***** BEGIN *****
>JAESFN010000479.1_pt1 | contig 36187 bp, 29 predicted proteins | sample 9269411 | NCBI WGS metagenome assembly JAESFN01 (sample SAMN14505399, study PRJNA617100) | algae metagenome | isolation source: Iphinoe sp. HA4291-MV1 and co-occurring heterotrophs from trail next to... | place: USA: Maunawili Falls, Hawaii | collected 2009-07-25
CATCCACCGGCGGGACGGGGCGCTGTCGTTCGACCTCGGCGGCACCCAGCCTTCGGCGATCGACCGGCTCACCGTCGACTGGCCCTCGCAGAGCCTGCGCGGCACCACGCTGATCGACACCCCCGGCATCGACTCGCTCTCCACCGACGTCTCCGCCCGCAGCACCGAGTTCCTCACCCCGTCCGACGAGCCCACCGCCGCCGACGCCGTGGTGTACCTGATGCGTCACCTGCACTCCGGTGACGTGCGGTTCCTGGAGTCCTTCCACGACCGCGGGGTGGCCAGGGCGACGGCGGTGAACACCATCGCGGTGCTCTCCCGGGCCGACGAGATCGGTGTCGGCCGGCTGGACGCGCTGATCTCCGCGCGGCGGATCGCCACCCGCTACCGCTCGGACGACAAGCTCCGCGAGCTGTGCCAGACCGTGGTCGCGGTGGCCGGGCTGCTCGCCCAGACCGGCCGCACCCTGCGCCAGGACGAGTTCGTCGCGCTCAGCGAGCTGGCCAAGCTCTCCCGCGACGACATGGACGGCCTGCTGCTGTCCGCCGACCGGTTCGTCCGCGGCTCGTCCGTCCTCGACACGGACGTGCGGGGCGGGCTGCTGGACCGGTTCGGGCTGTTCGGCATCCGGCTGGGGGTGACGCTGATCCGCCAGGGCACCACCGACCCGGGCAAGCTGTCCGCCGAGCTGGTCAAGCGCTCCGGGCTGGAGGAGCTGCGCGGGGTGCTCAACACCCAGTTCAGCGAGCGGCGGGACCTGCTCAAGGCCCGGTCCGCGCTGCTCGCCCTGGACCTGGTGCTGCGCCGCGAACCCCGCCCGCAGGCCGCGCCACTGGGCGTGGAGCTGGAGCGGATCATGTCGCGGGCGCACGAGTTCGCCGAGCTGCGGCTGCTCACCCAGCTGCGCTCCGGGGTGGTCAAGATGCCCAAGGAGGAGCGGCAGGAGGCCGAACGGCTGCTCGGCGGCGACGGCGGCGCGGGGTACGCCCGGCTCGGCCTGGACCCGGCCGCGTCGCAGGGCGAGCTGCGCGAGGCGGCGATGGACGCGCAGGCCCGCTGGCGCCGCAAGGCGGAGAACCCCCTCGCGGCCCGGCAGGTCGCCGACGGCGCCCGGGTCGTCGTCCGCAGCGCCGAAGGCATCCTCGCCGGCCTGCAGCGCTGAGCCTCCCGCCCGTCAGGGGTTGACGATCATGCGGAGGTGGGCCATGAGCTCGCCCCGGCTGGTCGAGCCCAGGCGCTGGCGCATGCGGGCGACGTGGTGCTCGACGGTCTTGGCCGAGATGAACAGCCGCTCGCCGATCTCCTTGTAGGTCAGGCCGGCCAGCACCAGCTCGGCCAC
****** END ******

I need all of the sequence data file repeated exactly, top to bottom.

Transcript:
>JAESFN010000479.1_pt1 | contig 36187 bp, 29 predicted proteins | sample 9269411 | NCBI WGS metagenome assembly JAESFN01 (sample SAMN14505399, study PRJNA617100) | algae metagenome | isolation source: Iphinoe sp. HA4291-MV1 and co-occurring heterotrophs from trail next to... | place: USA: Maunawili Falls, Hawaii | collected 2009-07-25
CATCCACCGGCGGGACGGGGCGCTGTCGTTCGACCTCGGCGGCACCCAGCCTTCGGCGATCGACCGGCTCACCGTCGACTGGCCCTCGCAGAGCCTGCGCGGCACCACGCTGATCGACACCCCCGGCATCGACTCGCTCTCCACCGACGTCTCCGCCCGCAGCACCGAGTTCCTCACCCCGTCCGACGAGCCCACCGCCGCCGACGCCGTGGTGTACCTGATGCGTCACCTGCACTCCGGTGACGTGCGGTTCCTGGAGTCCTTCCACGACCGCGGGGTGGCCAGGGCGACGGCGGTGAACACCATCGCGGTGCTCTCCCGGGCCGACGAGATCGGTGTCGGCCGGCTGGACGCGCTGATCTCCGCGCGGCGGATCGCCACCCGCTACCGCTCGGACGACAAGCTCCGCGAGCTGTGCCAGACCGTGGTCGCGGTGGCCGGGCTGCTCGCCCAGACCGGCCGCACCCTGCGCCAGGACGAGTTCGTCGCGCTCAGCGAGCTGGCCAAGCTCTCCCGCGACGACATGGACGGCCTGCTGCTGTCCGCCGACCGGTTCGTCCGCGGCTCGTCCGTCCTCGACACGGACGTGCGGGGCGGGCTGCTGGACCGGTTCGGGCTGTTCGGCATCCGGCTGGGGGTGACGCTGATCCGCCAGGGCACCACCGACCCGGGCAAGCTGTCCGCCGAGCTGGTCAAGCGCTCCGGGCTGGAGGAGCTGCGCGGGGTGCTCAACACCCAGTTCAGCGAGCGGCGGGACCTGCTCAAGGCCCGGTCCGCGCTGCTCGCCCTGGACCTGGTGCTGCGCCGCGAACCCCGCCCGCAGGCCGCGCCACTGGGCGTGGAGCTGGAGCGGATCATGTCGCGGGCGCACGAGTTCGCCGAGCTGCGGCTGCTCACCCAGCTGCGCTCCGGGGTGGTCAAGATGCCCAAGGAGGAGCGGCAGGAGGCCGAACGGCTGCTCGGCGGCGACGGCGGCGCGGGGTACGCCCGGCTCGGCCTGGACCCGGCCGCGTCGCAGGGCGAGCTGCGCGAGGCGGCGATGGACGCGCAGGCCCGCTGGCGCCGCAAGGCGGAGAACCCCCTCGCGGCCCGGCAGGTCGCCGACGGCGCCCGGGTCGTCGTCCGCAGCGCCGAAGGCATCCTCGCCGGCCTGCAGCGCTGAGCCTCCCGCCCGTCAGGGGTTGACGATCATGCGGAGGTGGGCCATGAGCTCGCCCCGGCTGGTCGAGCCCAGGCGCTGGCGCATGCGGGCGACGTGGTGCTCGACGGTCTTGGCCGAGATGAACAGCCGCTCGCCGATCTCCTTGTAGGTCAGGCCGGCCAGCACCAGCTCGGCCAC